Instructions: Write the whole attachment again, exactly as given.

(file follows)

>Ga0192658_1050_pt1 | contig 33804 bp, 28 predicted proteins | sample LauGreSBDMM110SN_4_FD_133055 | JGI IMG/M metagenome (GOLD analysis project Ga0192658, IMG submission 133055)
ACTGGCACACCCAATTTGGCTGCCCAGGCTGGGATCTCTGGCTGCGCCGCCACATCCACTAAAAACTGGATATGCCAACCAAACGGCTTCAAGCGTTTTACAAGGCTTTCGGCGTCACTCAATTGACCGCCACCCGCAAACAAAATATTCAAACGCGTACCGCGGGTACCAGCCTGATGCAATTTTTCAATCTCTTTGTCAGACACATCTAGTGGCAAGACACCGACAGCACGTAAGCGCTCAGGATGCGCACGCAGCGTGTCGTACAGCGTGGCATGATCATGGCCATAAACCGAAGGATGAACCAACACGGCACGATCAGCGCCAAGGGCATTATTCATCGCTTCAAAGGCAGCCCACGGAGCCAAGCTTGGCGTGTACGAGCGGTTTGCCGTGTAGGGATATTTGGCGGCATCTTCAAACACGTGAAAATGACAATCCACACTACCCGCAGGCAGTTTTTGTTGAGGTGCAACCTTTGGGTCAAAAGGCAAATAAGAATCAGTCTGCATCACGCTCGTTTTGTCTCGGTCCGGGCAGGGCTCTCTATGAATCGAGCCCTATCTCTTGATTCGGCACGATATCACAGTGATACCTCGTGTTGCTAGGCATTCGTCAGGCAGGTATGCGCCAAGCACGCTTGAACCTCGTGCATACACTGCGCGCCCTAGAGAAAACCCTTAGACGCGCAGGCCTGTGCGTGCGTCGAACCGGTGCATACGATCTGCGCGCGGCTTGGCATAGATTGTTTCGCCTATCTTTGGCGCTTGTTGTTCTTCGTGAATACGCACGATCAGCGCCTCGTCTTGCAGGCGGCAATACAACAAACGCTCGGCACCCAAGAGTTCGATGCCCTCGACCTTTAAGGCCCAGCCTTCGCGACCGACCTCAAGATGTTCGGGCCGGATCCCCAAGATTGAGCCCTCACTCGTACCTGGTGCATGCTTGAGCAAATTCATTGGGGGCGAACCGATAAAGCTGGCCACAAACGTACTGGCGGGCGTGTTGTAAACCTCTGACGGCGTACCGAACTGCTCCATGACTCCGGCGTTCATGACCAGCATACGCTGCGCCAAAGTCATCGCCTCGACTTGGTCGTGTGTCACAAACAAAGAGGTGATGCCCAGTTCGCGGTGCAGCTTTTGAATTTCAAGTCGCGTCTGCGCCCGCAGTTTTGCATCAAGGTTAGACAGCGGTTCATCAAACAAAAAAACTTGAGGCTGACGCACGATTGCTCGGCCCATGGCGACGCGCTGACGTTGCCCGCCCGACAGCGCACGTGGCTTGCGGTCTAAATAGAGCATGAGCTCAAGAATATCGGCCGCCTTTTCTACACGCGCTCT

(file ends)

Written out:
>Ga0192658_1050_pt1 | contig 33804 bp, 28 predicted proteins | sample LauGreSBDMM110SN_4_FD_133055 | JGI IMG/M metagenome (GOLD analysis project Ga0192658, IMG submission 133055)
ACTGGCACACCCAATTTGGCTGCCCAGGCTGGGATCTCTGGCTGCGCCGCCACATCCACTAAAAACTGGATATGCCAACCAAACGGCTTCAAGCGTTTTACAAGGCTTTCGGCGTCACTCAATTGACCGCCACCCGCAAACAAAATATTCAAACGCGTACCGCGGGTACCAGCCTGATGCAATTTTTCAATCTCTTTGTCAGACACATCTAGTGGCAAGACACCGACAGCACGTAAGCGCTCAGGATGCGCACGCAGCGTGTCGTACAGCGTGGCATGATCATGGCCATAAACCGAAGGATGAACCAACACGGCACGATCAGCGCCAAGGGCATTATTCATCGCTTCAAAGGCAGCCCACGGAGCCAAGCTTGGCGTGTACGAGCGGTTTGCCGTGTAGGGATATTTGGCGGCATCTTCAAACACGTGAAAATGACAATCCACACTACCCGCAGGCAGTTTTTGTTGAGGTGCAACCTTTGGGTCAAAAGGCAAATAAGAATCAGTCTGCATCACGCTCGTTTTGTCTCGGTCCGGGCAGGGCTCTCTATGAATCGAGCCCTATCTCTTGATTCGGCACGATATCACAGTGATACCTCGTGTTGCTAGGCATTCGTCAGGCAGGTATGCGCCAAGCACGCTTGAACCTCGTGCATACACTGCGCGCCCTAGAGAAAACCCTTAGACGCGCAGGCCTGTGCGTGCGTCGAACCGGTGCATACGATCTGCGCGCGGCTTGGCATAGATTGTTTCGCCTATCTTTGGCGCTTGTTGTTCTTCGTGAATACGCACGATCAGCGCCTCGTCTTGCAGGCGGCAATACAACAAACGCTCGGCACCCAAGAGTTCGATGCCCTCGACCTTTAAGGCCCAGCCTTCGCGACCGACCTCAAGATGTTCGGGCCGGATCCCCAAGATTGAGCCCTCACTCGTACCTGGTGCATGCTTGAGCAAATTCATTGGGGGCGAACCGATAAAGCTGGCCACAAACGTACTGGCGGGCGTGTTGTAAACCTCTGACGGCGTACCGAACTGCTCCATGACTCCGGCGTTCATGACCAGCATACGCTGCGCCAAAGTCATCGCCTCGACTTGGTCGTGTGTCACAAACAAAGAGGTGATGCCCAGTTCGCGGTGCAGCTTTTGAATTTCAAGTCGCGTCTGCGCCCGCAGTTTTGCATCAAGGTTAGACAGCGGTTCATCAAACAAAAAAACTTGAGGCTGACGCACGATTGCTCGGCCCATGGCGACGCGCTGACGTTGCCCGCCCGACAGCGCACGTGGCTTGCGGTCTAAATAGAGCATGAGCTCAAGAATATCGGCCGCCTTTTCTACACGCGCTCT